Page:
Our standard of review in discovery matters is abuse of discretion. Kristoff v. Glasson, 778 N.E.2d 465 (Ind.Ct.App.2002). Thus, we will reverse only where the trial court has reached an erroneous conclusion which is clearly against the logic and effect of the facts of the case. Id. This applies to requests for in camera review of items to determine if they are discoverable. In re WTHR-TV, 693 N.E.2d 1 (Ind.1998). Moreover, “ ‘[d]ue to the fact-sensitive nature of discovery matters, the ruling of the trial court is cloaked in a strong presumption of correctness on appeal.’ ” Kristoff v. Glasson, 778 N.E.2d at 470-71 (quoting Pioneer Lumber, Inc. v. Bartels, 673 N.E.2d 12, 15 (Ind.Ct.App.1996)). We may affirm the trial court's ruling if it is sustainable on any legal basis in the record, even though this was not the reason enunciated by the trial court. See Benham v. State, 637 N.E.2d 133 (Ind.1994).
In criminal cases, to determine if information sought is properly discoverable:
(1) there must be a sufficient designation of the items sought to be discovered (particularity); (2) the items requested must be material to the defense (relevance); and (3) if the particularity and materiality requirements are met, the trial court must grant the request unless there is a showing of “paramount interest” in non-disclosure.
In re WTHR-TV, 693 N.E.2d at 6 (citing Kindred v. State, 540 N.E.2d 1161 (Ind.1989)). To demonstrate particularity, the request must enable the subpoenaed party to identify what is sought and allow the trial court to determine whether there has been sufficient compliance with the request. In re WTHR-TV, 693 N.E.2d 1. Regarding materiality/relevance:
An item is “material” if it appears that it might benefit the preparation of the defendant's case. The relevance of some information or items may be self-evident. Nonetheless, “[w]here the materiality of the information is not self-evident the [defendant] must indicate its potential materiality to the best of his ability․”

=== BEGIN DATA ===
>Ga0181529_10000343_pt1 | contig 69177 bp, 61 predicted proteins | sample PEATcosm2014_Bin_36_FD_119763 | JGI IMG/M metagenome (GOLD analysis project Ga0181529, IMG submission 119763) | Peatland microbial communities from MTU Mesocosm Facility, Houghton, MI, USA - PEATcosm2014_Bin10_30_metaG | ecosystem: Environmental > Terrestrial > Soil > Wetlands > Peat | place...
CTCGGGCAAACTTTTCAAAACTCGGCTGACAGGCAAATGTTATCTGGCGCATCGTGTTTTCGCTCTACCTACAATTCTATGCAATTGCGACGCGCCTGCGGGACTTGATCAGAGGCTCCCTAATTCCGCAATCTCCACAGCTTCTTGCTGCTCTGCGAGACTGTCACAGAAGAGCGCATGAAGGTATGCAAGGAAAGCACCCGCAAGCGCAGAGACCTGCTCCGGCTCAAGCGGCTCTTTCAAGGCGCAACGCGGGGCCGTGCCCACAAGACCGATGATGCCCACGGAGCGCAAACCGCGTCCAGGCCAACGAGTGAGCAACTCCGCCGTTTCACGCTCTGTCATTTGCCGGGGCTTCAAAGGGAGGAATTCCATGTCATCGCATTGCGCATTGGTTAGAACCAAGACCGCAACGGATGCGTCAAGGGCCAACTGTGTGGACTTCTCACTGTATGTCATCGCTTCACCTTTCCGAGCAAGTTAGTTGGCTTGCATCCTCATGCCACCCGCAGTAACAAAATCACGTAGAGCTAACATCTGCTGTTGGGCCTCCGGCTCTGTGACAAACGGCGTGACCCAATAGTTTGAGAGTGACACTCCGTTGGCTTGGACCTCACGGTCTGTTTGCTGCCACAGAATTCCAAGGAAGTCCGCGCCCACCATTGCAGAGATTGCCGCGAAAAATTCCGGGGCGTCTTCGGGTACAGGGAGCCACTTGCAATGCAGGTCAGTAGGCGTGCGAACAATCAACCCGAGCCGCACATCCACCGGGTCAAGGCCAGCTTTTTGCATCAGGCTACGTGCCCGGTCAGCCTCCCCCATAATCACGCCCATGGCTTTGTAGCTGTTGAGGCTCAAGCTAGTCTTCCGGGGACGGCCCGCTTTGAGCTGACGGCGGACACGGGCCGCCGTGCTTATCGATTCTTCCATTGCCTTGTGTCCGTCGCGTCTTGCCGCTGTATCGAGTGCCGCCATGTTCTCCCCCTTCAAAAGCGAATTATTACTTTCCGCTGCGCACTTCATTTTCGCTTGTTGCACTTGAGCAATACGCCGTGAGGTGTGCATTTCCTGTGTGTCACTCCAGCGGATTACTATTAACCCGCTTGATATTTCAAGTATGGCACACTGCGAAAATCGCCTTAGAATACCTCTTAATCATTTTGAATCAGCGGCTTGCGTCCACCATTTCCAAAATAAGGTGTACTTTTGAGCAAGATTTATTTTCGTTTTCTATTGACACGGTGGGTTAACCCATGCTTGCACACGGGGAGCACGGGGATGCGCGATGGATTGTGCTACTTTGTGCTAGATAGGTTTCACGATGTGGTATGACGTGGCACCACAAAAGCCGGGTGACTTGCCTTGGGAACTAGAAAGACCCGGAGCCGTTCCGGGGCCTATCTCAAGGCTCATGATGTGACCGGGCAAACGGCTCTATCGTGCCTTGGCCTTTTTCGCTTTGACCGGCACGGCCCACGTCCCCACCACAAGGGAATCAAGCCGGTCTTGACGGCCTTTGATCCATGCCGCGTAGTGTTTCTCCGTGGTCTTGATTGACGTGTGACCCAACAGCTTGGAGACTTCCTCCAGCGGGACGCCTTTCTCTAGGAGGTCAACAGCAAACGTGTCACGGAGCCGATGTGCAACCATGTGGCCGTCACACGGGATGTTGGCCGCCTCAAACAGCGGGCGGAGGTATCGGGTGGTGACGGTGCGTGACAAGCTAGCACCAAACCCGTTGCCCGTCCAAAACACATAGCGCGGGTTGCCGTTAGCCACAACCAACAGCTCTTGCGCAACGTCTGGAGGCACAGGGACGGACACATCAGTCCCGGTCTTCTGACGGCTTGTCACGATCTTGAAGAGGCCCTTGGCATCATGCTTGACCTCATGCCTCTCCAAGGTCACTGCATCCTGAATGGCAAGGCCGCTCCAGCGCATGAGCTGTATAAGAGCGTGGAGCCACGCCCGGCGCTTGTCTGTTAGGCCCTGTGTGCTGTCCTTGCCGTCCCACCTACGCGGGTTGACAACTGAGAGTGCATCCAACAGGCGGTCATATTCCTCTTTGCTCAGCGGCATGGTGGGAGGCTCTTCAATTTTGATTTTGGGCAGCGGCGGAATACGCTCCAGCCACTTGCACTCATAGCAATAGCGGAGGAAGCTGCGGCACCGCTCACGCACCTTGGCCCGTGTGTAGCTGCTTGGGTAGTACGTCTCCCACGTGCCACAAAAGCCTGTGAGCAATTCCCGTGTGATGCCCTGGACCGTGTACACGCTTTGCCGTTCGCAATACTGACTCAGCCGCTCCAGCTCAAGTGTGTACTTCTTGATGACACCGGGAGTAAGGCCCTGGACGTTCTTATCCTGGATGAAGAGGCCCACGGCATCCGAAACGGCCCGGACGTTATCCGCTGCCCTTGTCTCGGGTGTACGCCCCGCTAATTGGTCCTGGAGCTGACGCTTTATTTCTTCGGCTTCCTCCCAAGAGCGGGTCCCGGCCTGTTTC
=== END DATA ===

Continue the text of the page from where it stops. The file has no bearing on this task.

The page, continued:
Id. at 7 (citations omitted). Evidence is “material” if it might reasonably affect the outcome of the trial. Hulett v. State, 552 N.E.2d 47 (Ind.Ct.App.1990).
Once a party demonstrates particularity and materiality, the trial court must grant the discovery request unless there is a showing of a paramount interest in non-disclosure. Lewis v. State, 726 N.E.2d 836 (Ind.Ct.App.2000).
The term [paramount interest] suggests that some fundamental and important stake is required to resist discovery. However, the depth of the interest in resisting may be no more than inconvenience if the need for it from a given source is minimal-for example, because it is readily available elsewhere without need to drag third parties into court. Whether a sufficient interest has been shown to prevent discovery “will depend upon the type of interest put forth” and “the category of information sought.” Dillard [v. State ], 257 Ind. [282,] at 292, 274 N.E.2d [387,] at 392 [ (1971) ].
In re WTHR-TV, 693 N.E.2d at 7. Ultimately, the three-part test for discoverable information in a criminal proceeding involves balancing “the relevance of the material, its availability from other sources, the burden of compliance measured in terms of difficulty, and the nature and importance of the interests invaded.” Id.